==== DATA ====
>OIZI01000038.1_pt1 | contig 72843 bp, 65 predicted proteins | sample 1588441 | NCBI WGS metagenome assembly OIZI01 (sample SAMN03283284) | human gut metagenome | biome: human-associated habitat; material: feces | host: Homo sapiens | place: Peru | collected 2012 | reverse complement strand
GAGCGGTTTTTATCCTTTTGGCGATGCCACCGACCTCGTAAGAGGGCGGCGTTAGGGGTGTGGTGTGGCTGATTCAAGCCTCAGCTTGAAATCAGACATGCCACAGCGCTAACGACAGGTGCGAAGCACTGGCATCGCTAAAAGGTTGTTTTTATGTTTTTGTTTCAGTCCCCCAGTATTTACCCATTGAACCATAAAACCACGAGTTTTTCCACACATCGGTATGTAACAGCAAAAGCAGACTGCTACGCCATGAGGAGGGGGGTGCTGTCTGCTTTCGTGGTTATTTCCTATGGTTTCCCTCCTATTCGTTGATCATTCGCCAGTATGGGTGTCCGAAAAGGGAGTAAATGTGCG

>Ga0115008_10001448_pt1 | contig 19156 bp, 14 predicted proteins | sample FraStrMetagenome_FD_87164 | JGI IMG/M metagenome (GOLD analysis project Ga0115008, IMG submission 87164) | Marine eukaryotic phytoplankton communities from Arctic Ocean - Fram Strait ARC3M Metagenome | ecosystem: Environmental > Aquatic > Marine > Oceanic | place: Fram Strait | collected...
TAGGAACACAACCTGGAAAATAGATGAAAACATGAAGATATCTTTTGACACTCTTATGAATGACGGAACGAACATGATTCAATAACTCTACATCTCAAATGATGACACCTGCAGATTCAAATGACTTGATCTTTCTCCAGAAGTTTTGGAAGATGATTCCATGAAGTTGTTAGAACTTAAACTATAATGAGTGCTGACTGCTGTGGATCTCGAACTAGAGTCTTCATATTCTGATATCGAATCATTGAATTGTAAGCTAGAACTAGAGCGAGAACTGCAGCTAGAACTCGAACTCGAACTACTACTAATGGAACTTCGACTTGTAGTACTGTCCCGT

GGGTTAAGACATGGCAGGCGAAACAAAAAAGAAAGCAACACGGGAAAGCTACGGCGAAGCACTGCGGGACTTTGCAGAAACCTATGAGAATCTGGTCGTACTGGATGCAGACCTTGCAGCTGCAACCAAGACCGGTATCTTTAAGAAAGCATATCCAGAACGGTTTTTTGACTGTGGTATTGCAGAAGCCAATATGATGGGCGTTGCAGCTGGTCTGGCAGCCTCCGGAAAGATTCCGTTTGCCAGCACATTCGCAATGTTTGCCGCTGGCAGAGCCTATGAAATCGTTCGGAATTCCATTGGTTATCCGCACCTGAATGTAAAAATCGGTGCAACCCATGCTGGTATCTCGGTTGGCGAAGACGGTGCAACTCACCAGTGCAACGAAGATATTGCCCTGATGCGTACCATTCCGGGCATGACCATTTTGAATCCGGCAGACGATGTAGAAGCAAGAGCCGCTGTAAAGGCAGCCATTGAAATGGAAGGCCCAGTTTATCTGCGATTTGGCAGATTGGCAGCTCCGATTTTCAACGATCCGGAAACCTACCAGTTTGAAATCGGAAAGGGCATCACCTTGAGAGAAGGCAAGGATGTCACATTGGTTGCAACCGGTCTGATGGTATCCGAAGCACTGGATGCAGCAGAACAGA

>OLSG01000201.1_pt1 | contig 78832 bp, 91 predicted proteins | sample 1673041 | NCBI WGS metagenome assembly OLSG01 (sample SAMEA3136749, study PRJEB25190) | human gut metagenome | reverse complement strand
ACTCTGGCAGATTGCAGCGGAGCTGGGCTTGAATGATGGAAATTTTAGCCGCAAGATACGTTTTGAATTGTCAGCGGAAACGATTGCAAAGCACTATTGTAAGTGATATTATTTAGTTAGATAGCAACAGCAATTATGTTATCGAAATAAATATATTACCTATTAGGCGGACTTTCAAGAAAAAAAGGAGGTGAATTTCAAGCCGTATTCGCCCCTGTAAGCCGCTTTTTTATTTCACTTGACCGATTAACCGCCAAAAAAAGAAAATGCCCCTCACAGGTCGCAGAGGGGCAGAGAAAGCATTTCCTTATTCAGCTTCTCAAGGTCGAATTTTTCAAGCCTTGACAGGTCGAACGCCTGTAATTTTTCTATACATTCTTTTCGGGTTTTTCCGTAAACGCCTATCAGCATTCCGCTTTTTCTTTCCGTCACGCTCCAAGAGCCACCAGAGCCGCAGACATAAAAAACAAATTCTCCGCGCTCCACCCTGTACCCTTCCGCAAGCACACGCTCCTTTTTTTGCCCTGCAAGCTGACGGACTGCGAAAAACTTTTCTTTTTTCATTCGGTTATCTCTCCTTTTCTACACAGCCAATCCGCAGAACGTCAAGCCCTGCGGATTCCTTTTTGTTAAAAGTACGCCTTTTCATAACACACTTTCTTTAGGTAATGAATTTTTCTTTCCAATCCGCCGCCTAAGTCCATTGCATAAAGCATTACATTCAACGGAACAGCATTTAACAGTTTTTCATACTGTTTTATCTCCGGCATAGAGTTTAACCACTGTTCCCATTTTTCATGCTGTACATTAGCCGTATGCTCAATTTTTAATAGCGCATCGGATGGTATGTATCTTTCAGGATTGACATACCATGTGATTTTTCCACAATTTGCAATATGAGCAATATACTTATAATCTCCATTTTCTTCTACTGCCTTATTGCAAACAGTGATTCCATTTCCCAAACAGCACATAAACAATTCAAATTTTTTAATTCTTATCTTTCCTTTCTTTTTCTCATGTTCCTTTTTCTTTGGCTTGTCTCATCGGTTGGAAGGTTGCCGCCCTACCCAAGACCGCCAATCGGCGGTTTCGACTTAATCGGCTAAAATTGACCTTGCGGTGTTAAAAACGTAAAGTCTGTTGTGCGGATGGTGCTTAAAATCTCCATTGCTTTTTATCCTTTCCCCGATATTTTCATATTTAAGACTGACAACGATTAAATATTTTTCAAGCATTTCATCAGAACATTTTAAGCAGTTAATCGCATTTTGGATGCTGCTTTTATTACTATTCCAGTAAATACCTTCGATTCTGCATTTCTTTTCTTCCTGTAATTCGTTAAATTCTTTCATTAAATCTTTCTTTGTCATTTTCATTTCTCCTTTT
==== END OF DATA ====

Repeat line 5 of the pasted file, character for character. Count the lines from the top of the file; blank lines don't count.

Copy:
GGGTTAAGACATGGCAGGCGAAACAAAAAAGAAAGCAACACGGGAAAGCTACGGCGAAGCACTGCGGGACTTTGCAGAAACCTATGAGAATCTGGTCGTACTGGATGCAGACCTTGCAGCTGCAACCAAGACCGGTATCTTTAAGAAAGCATATCCAGAACGGTTTTTTGACTGTGGTATTGCAGAAGCCAATATGATGGGCGTTGCAGCTGGTCTGGCAGCCTCCGGAAAGATTCCGTTTGCCAGCACATTCGCAATGTTTGCCGCTGGCAGAGCCTATGAAATCGTTCGGAATTCCATTGGTTATCCGCACCTGAATGTAAAAATCGGTGCAACCCATGCTGGTATCTCGGTTGGCGAAGACGGTGCAACTCACCAGTGCAACGAAGATATTGCCCTGATGCGTACCATTCCGGGCATGACCATTTTGAATCCGGCAGACGATGTAGAAGCAAGAGCCGCTGTAAAGGCAGCCATTGAAATGGAAGGCCCAGTTTATCTGCGATTTGGCAGATTGGCAGCTCCGATTTTCAACGATCCGGAAACCTACCAGTTTGAAATCGGAAAGGGCATCACCTTGAGAGAAGGCAAGGATGTCACATTGGTTGCAACCGGTCTGATGGTATCCGAAGCACTGGATGCAGCAGAACAGA